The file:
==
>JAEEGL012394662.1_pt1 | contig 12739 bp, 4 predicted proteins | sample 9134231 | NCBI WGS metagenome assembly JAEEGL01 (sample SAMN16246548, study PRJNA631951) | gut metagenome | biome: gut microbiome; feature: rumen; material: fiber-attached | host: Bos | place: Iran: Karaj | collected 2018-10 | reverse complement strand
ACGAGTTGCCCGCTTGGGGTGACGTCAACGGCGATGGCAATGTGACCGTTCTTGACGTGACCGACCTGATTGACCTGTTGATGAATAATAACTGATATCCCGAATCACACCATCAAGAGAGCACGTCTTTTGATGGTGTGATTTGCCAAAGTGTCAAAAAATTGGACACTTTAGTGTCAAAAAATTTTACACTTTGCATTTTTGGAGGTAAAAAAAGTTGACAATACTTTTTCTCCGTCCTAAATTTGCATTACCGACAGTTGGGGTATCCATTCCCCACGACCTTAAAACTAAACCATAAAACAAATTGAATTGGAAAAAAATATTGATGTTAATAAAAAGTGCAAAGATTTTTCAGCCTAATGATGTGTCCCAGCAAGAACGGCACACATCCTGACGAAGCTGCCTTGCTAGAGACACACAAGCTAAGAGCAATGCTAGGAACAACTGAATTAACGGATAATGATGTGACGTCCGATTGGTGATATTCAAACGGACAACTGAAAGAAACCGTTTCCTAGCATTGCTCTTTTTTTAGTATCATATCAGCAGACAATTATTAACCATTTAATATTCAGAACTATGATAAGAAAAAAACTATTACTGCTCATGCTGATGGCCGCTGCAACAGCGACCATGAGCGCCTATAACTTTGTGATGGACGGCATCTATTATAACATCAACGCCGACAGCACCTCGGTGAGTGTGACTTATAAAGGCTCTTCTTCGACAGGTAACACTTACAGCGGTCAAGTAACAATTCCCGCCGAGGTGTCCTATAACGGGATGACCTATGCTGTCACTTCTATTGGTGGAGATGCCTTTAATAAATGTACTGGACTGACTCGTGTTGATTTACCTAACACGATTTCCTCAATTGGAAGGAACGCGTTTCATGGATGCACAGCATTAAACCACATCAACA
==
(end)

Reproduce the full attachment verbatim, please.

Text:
>JAEEGL012394662.1_pt1 | contig 12739 bp, 4 predicted proteins | sample 9134231 | NCBI WGS metagenome assembly JAEEGL01 (sample SAMN16246548, study PRJNA631951) | gut metagenome | biome: gut microbiome; feature: rumen; material: fiber-attached | host: Bos | place: Iran: Karaj | collected 2018-10 | reverse complement strand
ACGAGTTGCCCGCTTGGGGTGACGTCAACGGCGATGGCAATGTGACCGTTCTTGACGTGACCGACCTGATTGACCTGTTGATGAATAATAACTGATATCCCGAATCACACCATCAAGAGAGCACGTCTTTTGATGGTGTGATTTGCCAAAGTGTCAAAAAATTGGACACTTTAGTGTCAAAAAATTTTACACTTTGCATTTTTGGAGGTAAAAAAAGTTGACAATACTTTTTCTCCGTCCTAAATTTGCATTACCGACAGTTGGGGTATCCATTCCCCACGACCTTAAAACTAAACCATAAAACAAATTGAATTGGAAAAAAATATTGATGTTAATAAAAAGTGCAAAGATTTTTCAGCCTAATGATGTGTCCCAGCAAGAACGGCACACATCCTGACGAAGCTGCCTTGCTAGAGACACACAAGCTAAGAGCAATGCTAGGAACAACTGAATTAACGGATAATGATGTGACGTCCGATTGGTGATATTCAAACGGACAACTGAAAGAAACCGTTTCCTAGCATTGCTCTTTTTTTAGTATCATATCAGCAGACAATTATTAACCATTTAATATTCAGAACTATGATAAGAAAAAAACTATTACTGCTCATGCTGATGGCCGCTGCAACAGCGACCATGAGCGCCTATAACTTTGTGATGGACGGCATCTATTATAACATCAACGCCGACAGCACCTCGGTGAGTGTGACTTATAAAGGCTCTTCTTCGACAGGTAACACTTACAGCGGTCAAGTAACAATTCCCGCCGAGGTGTCCTATAACGGGATGACCTATGCTGTCACTTCTATTGGTGGAGATGCCTTTAATAAATGTACTGGACTGACTCGTGTTGATTTACCTAACACGATTTCCTCAATTGGAAGGAACGCGTTTCATGGATGCACAGCATTAAACCACATCAACA